• Robust customer data platform. Customer segmentation has gotten a lot more sophisticated in recent years. All customers now expect differentiated experiences, drawing on what they’ve seen from other micro-targeting. There are tools to make this emerging trend simpler for you, such as PwC’s no-code Customer Link product. Customer Link is a customer data solution that unifies your own data with PwC’s extensive third-party data to help you adapt to changing demands. The goal of these tools is to build an integrated view of your customers, often drawing on AI, including machine learning models to enhance precision.

  • Modern bank architecture. Legacy bank systems were designed for a very different environment, one where products and channels and volumes were comparatively static. To compete effectively in the national market, you’ll almost certainly need a platform that is API-enabled, allowing you to rapidly adapt to any new opportunities, whether internal and external. Cloud-based systems now make it far easier to develop and test products, scaling up and down resources quickly as demand rises or falls.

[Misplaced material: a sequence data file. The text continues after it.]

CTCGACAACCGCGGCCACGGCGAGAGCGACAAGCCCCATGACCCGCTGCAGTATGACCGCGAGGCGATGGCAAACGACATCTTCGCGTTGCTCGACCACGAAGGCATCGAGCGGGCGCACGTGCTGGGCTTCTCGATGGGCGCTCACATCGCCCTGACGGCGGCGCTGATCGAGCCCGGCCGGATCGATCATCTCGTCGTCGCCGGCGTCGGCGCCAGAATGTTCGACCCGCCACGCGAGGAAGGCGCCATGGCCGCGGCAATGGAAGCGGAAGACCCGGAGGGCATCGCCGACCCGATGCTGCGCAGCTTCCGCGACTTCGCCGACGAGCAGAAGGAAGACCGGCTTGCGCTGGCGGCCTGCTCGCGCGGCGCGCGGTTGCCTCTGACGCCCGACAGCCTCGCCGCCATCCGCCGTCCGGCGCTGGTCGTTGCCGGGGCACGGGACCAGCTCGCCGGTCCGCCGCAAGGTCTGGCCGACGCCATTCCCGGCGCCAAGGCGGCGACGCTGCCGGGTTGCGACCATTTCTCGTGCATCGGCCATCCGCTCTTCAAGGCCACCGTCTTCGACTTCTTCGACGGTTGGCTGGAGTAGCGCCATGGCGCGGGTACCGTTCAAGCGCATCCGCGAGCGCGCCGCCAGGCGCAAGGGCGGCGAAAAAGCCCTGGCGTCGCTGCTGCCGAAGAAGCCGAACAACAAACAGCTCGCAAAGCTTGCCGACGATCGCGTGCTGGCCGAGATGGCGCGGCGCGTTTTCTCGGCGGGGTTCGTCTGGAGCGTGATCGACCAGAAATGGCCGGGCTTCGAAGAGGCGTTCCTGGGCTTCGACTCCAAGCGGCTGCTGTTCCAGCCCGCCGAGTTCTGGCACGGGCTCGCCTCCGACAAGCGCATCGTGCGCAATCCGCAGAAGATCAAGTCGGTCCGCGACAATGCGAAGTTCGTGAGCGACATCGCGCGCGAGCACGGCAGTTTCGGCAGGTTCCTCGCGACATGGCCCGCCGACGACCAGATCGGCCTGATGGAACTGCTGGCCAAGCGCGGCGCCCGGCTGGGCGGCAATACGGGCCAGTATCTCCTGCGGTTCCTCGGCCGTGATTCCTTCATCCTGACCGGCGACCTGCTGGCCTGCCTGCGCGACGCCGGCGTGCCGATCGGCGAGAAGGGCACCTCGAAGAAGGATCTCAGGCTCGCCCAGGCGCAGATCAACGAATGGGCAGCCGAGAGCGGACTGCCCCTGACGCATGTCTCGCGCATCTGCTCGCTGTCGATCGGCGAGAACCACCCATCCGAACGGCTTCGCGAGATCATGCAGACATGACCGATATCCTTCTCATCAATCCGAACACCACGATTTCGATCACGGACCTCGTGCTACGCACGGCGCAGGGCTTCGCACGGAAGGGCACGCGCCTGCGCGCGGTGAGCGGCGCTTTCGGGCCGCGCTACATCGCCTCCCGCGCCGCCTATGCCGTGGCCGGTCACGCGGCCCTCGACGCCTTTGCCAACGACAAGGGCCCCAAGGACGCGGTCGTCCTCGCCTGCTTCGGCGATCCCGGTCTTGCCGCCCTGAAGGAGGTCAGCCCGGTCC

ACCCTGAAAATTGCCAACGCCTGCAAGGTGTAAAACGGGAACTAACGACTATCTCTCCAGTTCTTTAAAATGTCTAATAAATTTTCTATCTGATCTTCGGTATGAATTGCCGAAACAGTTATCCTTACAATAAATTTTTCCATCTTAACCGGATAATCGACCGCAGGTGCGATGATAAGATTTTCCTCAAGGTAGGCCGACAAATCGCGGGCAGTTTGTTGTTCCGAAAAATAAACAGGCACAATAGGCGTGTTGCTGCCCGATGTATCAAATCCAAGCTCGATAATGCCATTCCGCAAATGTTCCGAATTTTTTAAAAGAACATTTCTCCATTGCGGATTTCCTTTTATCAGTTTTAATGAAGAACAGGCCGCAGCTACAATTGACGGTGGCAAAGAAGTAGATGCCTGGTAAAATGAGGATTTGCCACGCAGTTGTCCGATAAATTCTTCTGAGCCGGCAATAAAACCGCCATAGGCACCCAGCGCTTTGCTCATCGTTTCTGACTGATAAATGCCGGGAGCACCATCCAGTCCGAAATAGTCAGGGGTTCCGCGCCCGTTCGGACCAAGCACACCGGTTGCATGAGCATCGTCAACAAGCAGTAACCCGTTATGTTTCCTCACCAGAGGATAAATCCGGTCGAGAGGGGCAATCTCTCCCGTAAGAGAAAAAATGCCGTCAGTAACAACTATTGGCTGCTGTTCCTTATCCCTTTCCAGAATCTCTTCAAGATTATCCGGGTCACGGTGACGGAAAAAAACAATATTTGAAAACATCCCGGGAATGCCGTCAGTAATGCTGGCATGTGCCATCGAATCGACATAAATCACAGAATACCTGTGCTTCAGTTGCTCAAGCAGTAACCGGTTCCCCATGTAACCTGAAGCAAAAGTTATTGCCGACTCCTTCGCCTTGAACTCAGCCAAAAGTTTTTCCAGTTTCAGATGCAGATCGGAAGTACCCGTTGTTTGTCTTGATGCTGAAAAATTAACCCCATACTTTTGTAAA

Why now: existing banking relationships have become more vulnerable

As our survey shows, customers are rapidly getting more comfortable with digital banking tools, and they aren’t looking back. Banks have counted on the relative stickiness of their relationships, supported by geographic presence. But if buyers don’t care about that attribute — and increasingly they don’t — then a competitor’s targeted digital offering may make it far easier for it to pick off your most valuable customers.

In this sense, competition is not you versus digital start-ups. You’re now competing with anyone who understands your customers’ needs with more granularity than you do and designs their offerings accordingly. By now, it should be clear that the “anyone” could be a bank in Maine, Florida, Arizona or Alaska, even if your primary territory is in the center of the country.

There’s still time to adapt, if you’re prepared to rethink geographic limitations to build on the capabilities and specializations you already have. In fact, we believe that this year’s Digital Banking Consumer Survey points to new organic growth opportunities. In the wake of the pandemic, customers have been settling into new buying patterns with long-term implications. How will you respond?

Contact us

Peter Pollini

Banking and Capital Markets Consulting Leader, PwC US

Dean Nicolacakis

Partner, PwC US

Greta Lovenheim Capps

Director, PwC US